The court will appoint an attorney to represent your loved one. Most judges will rely on the evidence you documented and the opinion of the clinician. Once a judge orders a civil commitment and there are no open criminal cases, your loved one will be sent to a secure treatment center licensed by the MA Department of Public Health (DPH) for up to 90 days. In most cases, they will be admitted for 14-20 days. If DPH licensed Section 35 programs are full and the civil commitment has been ordered by the Judge, the commitment must occur and your loved one will be placed in a correctional facility.

Medication-Assisted Treatment and Recovery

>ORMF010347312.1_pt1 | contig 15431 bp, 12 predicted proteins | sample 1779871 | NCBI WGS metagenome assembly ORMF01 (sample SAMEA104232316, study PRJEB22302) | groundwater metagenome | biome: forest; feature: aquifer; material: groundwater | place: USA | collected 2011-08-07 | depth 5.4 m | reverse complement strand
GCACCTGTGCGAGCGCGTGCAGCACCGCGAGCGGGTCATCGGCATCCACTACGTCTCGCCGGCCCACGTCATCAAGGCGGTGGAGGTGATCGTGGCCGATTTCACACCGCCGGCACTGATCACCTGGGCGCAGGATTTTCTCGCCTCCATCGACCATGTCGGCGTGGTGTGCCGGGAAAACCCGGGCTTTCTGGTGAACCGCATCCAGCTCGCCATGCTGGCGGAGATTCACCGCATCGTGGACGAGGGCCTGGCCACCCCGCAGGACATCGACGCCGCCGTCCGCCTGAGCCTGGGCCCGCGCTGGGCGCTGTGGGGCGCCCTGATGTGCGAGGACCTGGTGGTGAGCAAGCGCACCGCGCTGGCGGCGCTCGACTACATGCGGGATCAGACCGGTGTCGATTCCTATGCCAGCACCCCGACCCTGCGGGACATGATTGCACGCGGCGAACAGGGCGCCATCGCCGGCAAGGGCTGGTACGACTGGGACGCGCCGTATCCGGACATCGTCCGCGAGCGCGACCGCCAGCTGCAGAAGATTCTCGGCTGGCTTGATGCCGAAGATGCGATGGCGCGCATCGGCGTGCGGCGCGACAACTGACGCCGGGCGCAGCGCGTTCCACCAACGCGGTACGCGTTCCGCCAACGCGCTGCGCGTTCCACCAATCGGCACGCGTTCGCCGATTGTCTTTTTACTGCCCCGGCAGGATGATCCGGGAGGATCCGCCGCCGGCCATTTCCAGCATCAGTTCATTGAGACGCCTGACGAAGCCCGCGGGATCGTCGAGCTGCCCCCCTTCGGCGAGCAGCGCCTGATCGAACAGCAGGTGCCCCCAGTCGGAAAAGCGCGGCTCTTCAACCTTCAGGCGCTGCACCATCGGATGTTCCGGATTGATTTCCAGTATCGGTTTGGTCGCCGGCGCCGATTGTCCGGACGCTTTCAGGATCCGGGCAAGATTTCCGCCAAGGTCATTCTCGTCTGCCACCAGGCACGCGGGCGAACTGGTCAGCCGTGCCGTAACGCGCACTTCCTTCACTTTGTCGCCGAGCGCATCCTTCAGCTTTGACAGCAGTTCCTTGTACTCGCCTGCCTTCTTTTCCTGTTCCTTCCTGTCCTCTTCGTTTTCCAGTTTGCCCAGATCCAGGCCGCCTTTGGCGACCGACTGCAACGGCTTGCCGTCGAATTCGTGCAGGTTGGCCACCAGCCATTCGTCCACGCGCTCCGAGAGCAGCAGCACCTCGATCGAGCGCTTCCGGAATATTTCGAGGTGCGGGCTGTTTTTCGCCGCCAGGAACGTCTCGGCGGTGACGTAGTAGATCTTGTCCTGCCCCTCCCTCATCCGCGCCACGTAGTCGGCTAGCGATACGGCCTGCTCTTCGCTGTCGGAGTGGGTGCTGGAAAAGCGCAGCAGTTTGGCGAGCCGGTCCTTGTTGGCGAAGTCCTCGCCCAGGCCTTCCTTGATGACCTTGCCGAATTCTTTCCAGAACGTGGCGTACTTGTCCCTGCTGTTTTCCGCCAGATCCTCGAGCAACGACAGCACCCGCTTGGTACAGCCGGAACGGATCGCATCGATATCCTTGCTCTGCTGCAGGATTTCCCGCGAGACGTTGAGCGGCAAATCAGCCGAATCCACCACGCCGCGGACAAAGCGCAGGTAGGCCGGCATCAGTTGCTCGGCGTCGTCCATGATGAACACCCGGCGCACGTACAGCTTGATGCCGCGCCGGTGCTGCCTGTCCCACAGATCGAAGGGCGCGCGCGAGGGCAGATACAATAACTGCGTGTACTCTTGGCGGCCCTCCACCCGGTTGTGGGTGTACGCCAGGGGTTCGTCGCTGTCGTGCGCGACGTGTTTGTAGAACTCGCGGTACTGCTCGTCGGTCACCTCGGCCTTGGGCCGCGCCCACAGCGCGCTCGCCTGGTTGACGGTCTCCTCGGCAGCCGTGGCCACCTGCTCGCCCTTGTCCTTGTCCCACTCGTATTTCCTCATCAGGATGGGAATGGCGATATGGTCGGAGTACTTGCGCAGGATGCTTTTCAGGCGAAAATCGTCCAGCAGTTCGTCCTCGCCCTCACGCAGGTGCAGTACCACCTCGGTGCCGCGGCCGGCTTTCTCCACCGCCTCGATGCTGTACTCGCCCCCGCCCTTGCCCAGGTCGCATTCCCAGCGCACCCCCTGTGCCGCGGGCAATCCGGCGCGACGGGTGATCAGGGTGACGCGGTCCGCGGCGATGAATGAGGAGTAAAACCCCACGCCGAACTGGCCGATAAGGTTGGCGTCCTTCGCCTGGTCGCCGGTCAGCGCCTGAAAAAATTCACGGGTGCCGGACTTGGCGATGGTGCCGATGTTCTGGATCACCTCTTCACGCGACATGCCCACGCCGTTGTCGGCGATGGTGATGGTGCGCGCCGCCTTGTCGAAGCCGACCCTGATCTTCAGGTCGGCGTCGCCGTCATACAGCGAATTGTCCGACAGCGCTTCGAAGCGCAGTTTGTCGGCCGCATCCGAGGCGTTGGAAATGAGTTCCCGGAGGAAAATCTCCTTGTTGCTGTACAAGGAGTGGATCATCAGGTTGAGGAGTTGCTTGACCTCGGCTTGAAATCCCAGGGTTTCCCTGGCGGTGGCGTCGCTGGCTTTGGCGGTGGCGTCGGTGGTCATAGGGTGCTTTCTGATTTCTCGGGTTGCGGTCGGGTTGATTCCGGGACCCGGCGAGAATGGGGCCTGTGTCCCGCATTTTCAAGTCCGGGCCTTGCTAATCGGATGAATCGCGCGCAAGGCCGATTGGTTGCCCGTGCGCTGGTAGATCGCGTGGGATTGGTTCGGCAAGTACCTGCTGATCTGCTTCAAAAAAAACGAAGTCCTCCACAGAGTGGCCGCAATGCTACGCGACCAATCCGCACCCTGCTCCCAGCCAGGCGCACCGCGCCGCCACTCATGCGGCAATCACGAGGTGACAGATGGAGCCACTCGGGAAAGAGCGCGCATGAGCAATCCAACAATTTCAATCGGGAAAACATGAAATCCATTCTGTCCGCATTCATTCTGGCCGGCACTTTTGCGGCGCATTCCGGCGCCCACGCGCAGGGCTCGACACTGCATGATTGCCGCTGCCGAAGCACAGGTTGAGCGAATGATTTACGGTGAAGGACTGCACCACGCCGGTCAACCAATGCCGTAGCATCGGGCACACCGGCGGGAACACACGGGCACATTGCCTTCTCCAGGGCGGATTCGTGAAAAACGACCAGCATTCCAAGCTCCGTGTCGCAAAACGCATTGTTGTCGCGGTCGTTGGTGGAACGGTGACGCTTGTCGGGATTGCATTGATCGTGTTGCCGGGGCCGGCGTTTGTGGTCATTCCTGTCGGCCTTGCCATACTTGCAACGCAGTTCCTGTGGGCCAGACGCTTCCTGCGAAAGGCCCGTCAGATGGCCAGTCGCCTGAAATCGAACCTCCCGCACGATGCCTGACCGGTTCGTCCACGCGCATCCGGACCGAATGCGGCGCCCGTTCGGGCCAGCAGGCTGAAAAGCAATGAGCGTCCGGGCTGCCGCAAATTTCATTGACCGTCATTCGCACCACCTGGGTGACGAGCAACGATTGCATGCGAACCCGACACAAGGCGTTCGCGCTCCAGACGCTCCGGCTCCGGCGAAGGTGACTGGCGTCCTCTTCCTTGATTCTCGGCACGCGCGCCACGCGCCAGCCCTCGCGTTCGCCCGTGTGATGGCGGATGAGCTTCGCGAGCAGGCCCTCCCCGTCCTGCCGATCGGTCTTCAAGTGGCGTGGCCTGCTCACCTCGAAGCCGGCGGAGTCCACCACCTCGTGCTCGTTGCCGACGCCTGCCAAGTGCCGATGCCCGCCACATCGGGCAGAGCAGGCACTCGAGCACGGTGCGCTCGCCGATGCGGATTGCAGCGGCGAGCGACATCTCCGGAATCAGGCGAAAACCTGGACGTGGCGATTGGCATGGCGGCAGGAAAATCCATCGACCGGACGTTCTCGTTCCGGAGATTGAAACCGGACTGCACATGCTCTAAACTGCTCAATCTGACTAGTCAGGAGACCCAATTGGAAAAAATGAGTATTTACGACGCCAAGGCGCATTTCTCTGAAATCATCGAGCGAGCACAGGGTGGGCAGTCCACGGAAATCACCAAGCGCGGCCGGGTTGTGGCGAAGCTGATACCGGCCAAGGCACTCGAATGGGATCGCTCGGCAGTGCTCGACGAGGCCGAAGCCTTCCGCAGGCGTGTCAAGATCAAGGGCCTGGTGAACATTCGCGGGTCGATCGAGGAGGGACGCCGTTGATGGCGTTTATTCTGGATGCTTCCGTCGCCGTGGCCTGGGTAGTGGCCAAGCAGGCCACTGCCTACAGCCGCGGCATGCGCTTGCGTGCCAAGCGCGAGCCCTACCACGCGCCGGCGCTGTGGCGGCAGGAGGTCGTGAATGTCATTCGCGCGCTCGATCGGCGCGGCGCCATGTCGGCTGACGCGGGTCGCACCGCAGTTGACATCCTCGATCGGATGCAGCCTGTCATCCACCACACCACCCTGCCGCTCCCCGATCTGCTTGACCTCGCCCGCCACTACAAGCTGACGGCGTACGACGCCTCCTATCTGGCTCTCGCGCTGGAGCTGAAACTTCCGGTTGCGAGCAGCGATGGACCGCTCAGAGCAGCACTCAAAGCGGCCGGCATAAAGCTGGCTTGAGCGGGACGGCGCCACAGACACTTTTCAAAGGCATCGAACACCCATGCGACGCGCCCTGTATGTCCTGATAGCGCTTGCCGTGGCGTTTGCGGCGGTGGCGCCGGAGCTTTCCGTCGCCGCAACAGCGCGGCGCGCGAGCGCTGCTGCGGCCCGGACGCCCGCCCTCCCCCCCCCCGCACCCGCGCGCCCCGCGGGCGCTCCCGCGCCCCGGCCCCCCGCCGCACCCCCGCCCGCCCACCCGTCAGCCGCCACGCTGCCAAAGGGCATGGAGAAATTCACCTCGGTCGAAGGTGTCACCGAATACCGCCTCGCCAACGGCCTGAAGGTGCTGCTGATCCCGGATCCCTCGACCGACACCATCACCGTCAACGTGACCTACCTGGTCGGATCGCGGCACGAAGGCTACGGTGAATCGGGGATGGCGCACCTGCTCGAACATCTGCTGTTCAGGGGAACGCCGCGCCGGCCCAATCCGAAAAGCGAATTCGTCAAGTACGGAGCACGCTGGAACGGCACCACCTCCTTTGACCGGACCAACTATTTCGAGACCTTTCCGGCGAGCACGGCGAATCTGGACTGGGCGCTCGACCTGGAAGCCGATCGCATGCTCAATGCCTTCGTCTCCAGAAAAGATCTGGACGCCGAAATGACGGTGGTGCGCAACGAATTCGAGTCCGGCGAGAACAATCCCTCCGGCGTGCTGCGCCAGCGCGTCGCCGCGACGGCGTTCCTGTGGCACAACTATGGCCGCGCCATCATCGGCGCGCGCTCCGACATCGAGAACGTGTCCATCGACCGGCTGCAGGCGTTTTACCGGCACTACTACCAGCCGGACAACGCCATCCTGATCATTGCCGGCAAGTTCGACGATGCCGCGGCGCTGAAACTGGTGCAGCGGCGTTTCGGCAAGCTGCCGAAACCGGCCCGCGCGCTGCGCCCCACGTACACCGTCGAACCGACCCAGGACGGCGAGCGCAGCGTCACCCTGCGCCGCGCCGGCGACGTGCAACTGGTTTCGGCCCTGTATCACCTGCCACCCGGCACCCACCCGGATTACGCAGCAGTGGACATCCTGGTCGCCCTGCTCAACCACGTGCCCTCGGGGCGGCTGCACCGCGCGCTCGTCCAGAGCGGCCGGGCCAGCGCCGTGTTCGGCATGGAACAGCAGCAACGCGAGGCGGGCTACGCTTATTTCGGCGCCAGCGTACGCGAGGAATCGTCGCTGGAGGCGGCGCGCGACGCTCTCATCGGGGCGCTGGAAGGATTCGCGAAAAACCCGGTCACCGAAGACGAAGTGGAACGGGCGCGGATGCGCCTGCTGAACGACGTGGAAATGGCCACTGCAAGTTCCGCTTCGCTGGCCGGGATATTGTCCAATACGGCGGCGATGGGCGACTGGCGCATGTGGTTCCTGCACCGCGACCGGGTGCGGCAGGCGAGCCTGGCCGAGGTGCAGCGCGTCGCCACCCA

Medication-Assisted treatment for addiction includes the use of medication often coupled with counseling and other supports. Treatment that includes medication is often the best choice for opiate addiction. Medication gives a person who is addicted to opiates an opportunity to regain a normal state of mind without experiencing the drug induced highs and lows. Medication also can reduce cravings and withdrawal symptoms. Medication-Assisted treatment can give the person a chance to focus on the lifestyle changes that lead back to healthy living. Taking medication for opiate addiction is like taking medication to control heart disease or diabetes. Some people may need it for a short period of time, and some, just as with other health conditions, may need it for longer periods of time, or even for the rest of their lives. It is not the same as substituting one addictive drug for another. Used properly, the medication does not create a new addiction. It helps people manage their addiction so that the benefits of recovery can be maintained. Medication-Assisted treatment allows many to successfully work, maintain health relationships and participate in their families and communities. The three most common medications used in treatment of opiate addiction are methadone, buprenorphine and naltrexone. Cost varies for the different medications. As with all medications, discussing the pros and cons of different treatment options with trained professionals is the best way to determine which course of treatment might be best for a loved one.